1. Log in to the single-node OpenShift for which you need to run the oc command.

  2. Save the following YAML to a file with a name such as lvms-vol-snapshot.yaml.

    Example YAML to create a volume snapshot
    apiVersion: snapshot.storage.k8s.io/v1
    kind: VolumeSnapshot
    metadata:
        name: lvm-block-1-snap
    spec:
        volumeSnapshotClassName: lvms-vg1
        source:
            persistentVolumeClaimName: lvm-block-1
  3. Create the snapshot by running the following command in the same namespace as the PVC:

    # oc create -f lvms-vol-snapshot.yaml

A read-only copy of the PVC is created as a volume snapshot.

Restoring volume snapshots in single-node OpenShift

When you restore a volume snapshot, a new persistent volume claim (PVC) is created. The restored PVC is independent of the volume snapshot and the source PVC.

Prerequisites
  • The storage class must be the same as that of the source PVC.

  • The size of the requested PVC must be the same as that of the source volume of the snapshot.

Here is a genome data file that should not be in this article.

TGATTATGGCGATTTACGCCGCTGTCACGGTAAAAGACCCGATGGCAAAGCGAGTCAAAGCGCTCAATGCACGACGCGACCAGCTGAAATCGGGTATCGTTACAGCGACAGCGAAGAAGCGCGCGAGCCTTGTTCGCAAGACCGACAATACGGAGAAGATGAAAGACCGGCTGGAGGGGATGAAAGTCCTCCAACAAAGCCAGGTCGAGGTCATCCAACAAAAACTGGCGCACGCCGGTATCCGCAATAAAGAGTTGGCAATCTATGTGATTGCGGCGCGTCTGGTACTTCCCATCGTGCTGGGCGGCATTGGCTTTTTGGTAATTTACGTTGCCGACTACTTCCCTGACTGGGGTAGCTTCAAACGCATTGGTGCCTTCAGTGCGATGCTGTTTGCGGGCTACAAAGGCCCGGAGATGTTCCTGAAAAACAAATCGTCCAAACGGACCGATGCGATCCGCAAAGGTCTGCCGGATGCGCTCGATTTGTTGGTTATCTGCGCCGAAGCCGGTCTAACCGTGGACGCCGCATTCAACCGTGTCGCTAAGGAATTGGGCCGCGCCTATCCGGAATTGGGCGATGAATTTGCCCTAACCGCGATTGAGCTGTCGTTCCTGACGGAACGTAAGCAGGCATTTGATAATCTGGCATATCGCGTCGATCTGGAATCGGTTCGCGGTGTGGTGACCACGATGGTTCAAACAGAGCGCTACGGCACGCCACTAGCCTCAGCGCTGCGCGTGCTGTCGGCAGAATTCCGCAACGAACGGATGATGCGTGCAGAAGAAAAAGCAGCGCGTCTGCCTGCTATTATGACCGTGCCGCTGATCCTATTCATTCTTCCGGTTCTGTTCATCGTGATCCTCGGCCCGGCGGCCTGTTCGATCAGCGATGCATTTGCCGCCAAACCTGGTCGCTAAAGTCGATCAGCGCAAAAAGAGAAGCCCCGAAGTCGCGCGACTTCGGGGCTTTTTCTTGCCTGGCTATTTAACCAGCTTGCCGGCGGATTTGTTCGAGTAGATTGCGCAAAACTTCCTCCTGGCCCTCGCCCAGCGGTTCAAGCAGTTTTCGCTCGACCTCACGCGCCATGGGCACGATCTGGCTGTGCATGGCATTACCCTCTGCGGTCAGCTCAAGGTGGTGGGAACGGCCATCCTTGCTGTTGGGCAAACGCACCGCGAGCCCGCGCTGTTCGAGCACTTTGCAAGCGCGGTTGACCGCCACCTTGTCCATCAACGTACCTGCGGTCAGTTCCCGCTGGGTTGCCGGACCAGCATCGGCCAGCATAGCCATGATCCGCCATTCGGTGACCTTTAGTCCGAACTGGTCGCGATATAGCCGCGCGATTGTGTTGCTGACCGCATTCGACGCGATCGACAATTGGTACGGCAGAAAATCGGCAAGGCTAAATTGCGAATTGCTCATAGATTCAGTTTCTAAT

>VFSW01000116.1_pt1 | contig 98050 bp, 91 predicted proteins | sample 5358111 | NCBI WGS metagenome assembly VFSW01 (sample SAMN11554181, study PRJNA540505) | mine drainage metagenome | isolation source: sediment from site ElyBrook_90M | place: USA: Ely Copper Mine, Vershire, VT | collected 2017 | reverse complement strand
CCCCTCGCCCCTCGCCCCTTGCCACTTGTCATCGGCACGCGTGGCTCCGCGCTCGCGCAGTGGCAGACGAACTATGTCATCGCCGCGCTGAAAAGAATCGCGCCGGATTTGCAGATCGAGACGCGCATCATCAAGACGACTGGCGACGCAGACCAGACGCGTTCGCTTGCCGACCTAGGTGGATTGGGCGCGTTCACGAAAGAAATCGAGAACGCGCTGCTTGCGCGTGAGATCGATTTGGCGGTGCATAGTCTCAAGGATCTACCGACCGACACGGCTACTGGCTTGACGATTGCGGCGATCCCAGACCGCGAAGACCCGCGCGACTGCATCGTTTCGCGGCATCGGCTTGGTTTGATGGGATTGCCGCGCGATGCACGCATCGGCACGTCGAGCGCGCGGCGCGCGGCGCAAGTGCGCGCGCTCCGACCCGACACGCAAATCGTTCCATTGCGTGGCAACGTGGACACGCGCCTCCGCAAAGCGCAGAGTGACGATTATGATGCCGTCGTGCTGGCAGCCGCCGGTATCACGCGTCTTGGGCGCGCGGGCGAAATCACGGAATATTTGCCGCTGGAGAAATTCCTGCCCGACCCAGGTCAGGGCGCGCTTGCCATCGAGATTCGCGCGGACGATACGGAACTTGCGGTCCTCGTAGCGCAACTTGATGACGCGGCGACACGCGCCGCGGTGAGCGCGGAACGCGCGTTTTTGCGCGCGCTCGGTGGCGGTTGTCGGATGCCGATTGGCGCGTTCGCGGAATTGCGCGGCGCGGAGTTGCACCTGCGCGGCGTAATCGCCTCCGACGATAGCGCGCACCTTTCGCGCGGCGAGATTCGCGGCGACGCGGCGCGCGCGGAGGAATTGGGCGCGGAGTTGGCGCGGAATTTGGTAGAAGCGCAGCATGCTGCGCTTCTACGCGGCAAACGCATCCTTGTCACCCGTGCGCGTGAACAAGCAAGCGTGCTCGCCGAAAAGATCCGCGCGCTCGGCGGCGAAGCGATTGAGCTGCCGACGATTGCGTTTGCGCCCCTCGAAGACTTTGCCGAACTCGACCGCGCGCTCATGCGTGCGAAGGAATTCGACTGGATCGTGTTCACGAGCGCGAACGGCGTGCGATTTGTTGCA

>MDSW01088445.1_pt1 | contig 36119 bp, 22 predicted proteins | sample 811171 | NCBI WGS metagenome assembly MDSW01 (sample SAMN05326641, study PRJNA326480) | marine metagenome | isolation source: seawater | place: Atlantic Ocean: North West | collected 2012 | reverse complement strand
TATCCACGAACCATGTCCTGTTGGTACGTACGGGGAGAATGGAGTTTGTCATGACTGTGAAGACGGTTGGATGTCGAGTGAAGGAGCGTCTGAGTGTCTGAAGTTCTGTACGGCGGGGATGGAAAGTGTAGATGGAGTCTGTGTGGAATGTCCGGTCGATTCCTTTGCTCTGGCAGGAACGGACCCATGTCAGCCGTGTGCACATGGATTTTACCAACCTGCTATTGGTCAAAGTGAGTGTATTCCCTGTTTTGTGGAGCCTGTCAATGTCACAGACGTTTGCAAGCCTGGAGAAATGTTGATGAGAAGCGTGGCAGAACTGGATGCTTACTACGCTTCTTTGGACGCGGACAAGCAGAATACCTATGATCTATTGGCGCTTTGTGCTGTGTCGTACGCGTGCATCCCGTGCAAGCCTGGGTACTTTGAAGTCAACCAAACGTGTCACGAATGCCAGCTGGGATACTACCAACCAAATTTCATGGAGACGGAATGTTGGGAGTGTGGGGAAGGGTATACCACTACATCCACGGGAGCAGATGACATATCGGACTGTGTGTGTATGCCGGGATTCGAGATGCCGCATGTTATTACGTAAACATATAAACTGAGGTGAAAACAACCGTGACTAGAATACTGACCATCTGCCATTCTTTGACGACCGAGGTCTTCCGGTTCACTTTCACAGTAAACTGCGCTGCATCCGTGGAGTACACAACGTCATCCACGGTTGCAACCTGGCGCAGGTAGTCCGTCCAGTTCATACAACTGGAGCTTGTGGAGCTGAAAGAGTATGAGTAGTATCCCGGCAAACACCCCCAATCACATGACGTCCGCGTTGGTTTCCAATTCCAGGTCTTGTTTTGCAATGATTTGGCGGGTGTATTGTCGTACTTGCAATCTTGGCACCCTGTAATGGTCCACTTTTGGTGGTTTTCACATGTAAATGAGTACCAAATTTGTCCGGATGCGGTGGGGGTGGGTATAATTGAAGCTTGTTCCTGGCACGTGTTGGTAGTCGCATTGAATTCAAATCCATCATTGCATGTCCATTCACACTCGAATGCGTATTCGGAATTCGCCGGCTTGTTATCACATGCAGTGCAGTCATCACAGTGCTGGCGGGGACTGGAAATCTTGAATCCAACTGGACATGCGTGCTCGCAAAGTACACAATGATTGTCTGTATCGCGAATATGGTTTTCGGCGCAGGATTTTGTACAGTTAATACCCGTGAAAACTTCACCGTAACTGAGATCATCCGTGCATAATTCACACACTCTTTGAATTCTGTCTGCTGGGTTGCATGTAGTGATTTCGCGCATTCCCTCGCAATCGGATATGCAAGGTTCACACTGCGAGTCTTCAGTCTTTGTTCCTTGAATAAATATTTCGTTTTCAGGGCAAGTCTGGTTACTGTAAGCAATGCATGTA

A snapshot must be restored to a PVC of the same size as the source volume of the snapshot. If a larger PVC is required, you can resize the PVC after the snapshot is restored successfully.

Procedure
  1. Identify the storage class name of the source PVC and volume snapshot name.

  2. Save the following YAML to a file with a name such as lvms-vol-restore.yaml to restore the snapshot.

    Example YAML to restore a PVC.
    kind: PersistentVolumeClaim
    apiVersion: v1
    metadata:
      name: lvm-block-1-restore
    spec:
      accessModes:
      - ReadWriteOnce
      volumeMode: Block
      Resources:
        Requests:
          storage: 2Gi
      storageClassName: lvms-vg1
      dataSource:
        name: lvm-block-1-snap
        kind: VolumeSnapshot
        apiGroup: snapshot.storage.k8s.io
  3. Create the policy by running the following command in the same namespace as the snapshot:

    # oc create -f lvms-vol-restore.yaml

Deleting volume snapshots in single-node OpenShift

You can delete volume snapshots resources and persistent volume claims (PVCs).

Procedure
  1. Delete the volume snapshot resource by running the following command:

    # oc delete volumesnapshot <volume_snapshot_name> -n <namespace>